A cleaning supplies company partnered with C+R to better understand shoppers’ potential shifts in perceptions and preferences at shelf for its brand/products in the home cleaning category. The competitive set was growing quickly with new brands and SKUs, and the team needed to make the case to a large national retailer that their consumer products deserved in-store shelf space for years to come.
In addition, the need for conducting this research was amplified amid the tumultuous landscape that the COVID-19 pandemic created, which famously impacted shoppers’ needs and priorities in this category.
To help our client while adhering to the COVID mandates to keep consumers safe, C+R developed an online discussion board incorporating virtual shelf sets.
Our client, a cleaning supplies company, needed to understand if shoppers’ perceptions of their brand and products had shifted during COVID-19 and how these perceptions stacked up against competitors in the space. The brand also needed to persuade a retailer partner that their products deserved dedicated in-store shelf space.
With this research project occurring during the global pandemic, sending shoppers into stores only to find abnormally bare shelves was disadvantageous for this research. There was also an ethical matter of considering shoppers’ safety and comfort for completing in-store shopping exercises.
In light of the research objectives and considerations, we knew it was important for shoppers to be able to see a full array of core brands and product SKUs on shelves – co-existing – in order for this research to resonate with the national retailer and its stores. Consumers’ situational context, as well as the perceptions of using cleaning products during COVID-19, was a lower-priority objective for this research.
As an alternative to shoppers physically visiting brick and mortar stores, C+R proposed an innovative way to conduct research in a controlled, online environment with the illusion of fully stocked shelves.
The findings enabled us to provide our client with evidence for the importance of carrying multiple categories of products in the aisle, including their products. Our recommendation was to not remove many items from the shelves., as many consumers expect to be able to find and purchase all products.
In addition to providing valuable confirmation to build the brands’ case for keeping its products on store shelves, we also identified an opportunity for further retail and product optimizations, including more intuitive organization and product pairings that stemmed from these shopper-focused concerns or challenges.
Additionally, participants enjoyed completing the research activities online in a more controlled environment, from the comfort of their homes, without dealing with the typical issues of product availability, reduced store hours, mask-wearing, screaming kids, etc. Their resulting videos were a powerful tool to share what they were clicking to see close up; it also captured their verbal narratives of any motivations, hesitations, and barriers for how a product stacks-up vs. other products.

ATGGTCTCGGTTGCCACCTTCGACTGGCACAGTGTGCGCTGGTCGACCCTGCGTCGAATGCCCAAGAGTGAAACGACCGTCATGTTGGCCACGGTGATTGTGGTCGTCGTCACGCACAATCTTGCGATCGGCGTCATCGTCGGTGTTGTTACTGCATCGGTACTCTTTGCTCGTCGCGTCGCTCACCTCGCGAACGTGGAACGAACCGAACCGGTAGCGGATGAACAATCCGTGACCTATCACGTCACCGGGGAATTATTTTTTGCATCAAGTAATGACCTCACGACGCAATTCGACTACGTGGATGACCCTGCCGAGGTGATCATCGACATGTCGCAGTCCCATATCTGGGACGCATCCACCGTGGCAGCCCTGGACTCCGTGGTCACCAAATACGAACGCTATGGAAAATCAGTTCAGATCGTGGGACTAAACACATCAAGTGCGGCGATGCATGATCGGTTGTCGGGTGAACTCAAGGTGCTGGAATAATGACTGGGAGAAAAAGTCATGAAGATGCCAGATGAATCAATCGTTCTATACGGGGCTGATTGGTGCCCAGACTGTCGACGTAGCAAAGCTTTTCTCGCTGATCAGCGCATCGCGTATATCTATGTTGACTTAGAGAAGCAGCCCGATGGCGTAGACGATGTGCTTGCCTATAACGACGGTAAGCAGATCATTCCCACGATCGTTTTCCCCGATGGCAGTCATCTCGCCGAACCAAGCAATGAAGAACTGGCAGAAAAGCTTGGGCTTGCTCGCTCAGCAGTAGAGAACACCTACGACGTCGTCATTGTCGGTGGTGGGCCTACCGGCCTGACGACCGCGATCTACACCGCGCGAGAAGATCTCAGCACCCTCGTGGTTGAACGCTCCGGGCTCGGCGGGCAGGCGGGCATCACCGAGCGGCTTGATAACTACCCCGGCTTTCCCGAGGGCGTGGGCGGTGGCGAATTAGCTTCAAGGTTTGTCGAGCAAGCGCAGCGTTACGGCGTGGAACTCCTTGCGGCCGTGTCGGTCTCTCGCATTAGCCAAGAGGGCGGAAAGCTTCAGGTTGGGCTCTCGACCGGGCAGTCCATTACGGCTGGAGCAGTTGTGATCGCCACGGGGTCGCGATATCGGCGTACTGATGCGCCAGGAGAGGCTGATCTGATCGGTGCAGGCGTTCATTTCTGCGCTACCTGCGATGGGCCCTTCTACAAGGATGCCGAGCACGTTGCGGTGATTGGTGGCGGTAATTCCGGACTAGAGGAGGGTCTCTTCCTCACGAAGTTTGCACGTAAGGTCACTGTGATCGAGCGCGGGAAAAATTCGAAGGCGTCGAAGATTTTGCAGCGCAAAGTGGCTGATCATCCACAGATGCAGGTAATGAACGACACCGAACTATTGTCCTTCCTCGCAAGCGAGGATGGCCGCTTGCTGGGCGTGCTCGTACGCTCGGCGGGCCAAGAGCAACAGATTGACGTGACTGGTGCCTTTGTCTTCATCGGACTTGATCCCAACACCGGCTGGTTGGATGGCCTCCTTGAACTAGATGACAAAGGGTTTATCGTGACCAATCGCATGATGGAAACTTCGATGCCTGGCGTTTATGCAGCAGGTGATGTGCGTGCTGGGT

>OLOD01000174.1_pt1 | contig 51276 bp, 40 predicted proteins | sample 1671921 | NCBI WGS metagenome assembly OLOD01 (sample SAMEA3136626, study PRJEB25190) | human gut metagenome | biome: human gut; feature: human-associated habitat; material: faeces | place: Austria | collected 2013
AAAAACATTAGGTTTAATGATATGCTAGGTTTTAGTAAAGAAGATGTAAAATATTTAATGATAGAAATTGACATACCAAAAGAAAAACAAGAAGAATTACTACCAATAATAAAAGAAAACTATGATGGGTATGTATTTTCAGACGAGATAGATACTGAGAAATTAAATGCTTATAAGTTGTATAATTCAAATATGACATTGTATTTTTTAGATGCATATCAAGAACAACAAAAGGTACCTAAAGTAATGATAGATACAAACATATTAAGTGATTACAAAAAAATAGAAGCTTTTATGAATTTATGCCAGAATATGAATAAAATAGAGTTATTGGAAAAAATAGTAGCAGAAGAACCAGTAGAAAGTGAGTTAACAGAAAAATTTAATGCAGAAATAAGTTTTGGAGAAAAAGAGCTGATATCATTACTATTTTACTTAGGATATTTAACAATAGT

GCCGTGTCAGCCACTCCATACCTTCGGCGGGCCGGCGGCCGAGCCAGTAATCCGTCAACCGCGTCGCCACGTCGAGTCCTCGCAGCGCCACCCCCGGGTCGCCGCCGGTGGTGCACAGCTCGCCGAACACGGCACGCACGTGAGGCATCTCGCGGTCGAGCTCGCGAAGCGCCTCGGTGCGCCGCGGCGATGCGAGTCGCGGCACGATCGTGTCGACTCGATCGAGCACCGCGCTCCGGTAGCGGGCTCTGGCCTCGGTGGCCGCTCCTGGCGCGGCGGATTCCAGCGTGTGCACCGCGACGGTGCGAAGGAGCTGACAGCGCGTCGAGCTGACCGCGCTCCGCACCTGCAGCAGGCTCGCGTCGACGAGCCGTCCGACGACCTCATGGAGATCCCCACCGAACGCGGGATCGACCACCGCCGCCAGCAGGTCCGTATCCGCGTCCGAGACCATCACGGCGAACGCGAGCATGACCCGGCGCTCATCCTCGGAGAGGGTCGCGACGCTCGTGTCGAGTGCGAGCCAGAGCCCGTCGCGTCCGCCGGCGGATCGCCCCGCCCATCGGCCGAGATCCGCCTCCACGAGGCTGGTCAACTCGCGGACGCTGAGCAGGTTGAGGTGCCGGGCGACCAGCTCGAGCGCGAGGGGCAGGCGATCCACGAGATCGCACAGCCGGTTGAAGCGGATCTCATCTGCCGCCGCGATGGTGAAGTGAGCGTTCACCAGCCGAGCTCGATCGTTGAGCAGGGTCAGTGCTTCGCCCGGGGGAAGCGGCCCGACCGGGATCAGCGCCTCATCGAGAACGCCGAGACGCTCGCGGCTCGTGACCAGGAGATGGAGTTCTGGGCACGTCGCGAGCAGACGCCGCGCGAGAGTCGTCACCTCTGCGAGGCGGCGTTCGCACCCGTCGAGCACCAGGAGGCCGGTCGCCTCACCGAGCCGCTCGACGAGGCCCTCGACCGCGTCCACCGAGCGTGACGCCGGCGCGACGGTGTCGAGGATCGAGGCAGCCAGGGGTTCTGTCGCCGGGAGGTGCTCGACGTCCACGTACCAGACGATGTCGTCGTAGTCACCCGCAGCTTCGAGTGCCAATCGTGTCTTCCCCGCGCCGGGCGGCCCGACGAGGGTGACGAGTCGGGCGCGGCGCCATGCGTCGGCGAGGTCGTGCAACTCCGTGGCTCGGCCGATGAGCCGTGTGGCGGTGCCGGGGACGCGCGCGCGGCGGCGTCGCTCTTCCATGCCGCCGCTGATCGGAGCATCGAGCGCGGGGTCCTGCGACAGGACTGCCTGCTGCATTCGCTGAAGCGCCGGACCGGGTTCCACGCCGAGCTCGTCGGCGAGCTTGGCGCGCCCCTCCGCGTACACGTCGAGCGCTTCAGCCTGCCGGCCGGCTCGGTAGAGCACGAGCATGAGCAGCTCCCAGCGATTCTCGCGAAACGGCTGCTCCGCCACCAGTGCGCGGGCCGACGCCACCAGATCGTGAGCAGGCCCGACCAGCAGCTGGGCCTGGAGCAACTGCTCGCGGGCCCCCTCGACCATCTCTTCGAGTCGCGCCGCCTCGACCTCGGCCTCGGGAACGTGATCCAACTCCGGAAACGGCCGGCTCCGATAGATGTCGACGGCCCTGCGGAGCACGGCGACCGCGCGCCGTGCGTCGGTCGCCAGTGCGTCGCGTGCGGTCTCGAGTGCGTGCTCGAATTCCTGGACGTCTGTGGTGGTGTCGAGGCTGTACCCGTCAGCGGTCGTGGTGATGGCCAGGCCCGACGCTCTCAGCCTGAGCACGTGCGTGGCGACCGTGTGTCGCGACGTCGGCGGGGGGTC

We recruited recent and lapsed purchasers of this cleaning supplies category for a broad look at the retail situation, as well as to paint a picture of their current needs and usage. We created a three-day qualitative online discussion board for these shoppers to share their information and experiences asynchronously, by completing a series of activities at their own convenience (24/7). To avoid groupthink and bias, none of the shoppers were able to see other participants’ responses until the final co-creation and innovation stages on the third day of the study.
After the initial in-home activities and tours of current cleaning supplies, one of the activities was set-up as a screen-recording for the shoppers to browse and shop in a virtual shelf set. Notably, the virtual shelf set activity included 4-5 rows of front product facings with prices listed under each item; there are also +/- signs to add or remove products from their basket or cart.
We utilized a detailed 2-D planogram from the client that reflected the retailer’s current strategy and organization, including popular/relevant assortments and brand blocks. The client also included shopper data that identified the most popular SKUs per category.
In the final week prior to launch, we worked closely with the client to identify and curate a list of core brands/SKUs that could be shown in the virtual shelf set – with one product facing per SKU that was “stocked” vertically and horizontally (seen via scrolling), similar to browsing down a real aisle. This would help to focus shoppers’ attention and time on comparing different products instead of shoppers inadvertently clicking to “pick-up” several units of the same product.
While this level of accuracy is not entirely necessary for building a virtual shelf set, in this instance these were helpful documents that allowed us to match the retailers’ suggested strategy for their in-store shelving in our online model.
During the research, shoppers were able to virtually browse products on the shelves at their leisure. As they shopped, they shared specific details on the packaging that caught their eye. Simulating a retail shopping experience online without entering brick-and-mortar stores was a powerful and memorable way to capture shoppers’ top-of-mind triggers and feelings across brands and products that they saw.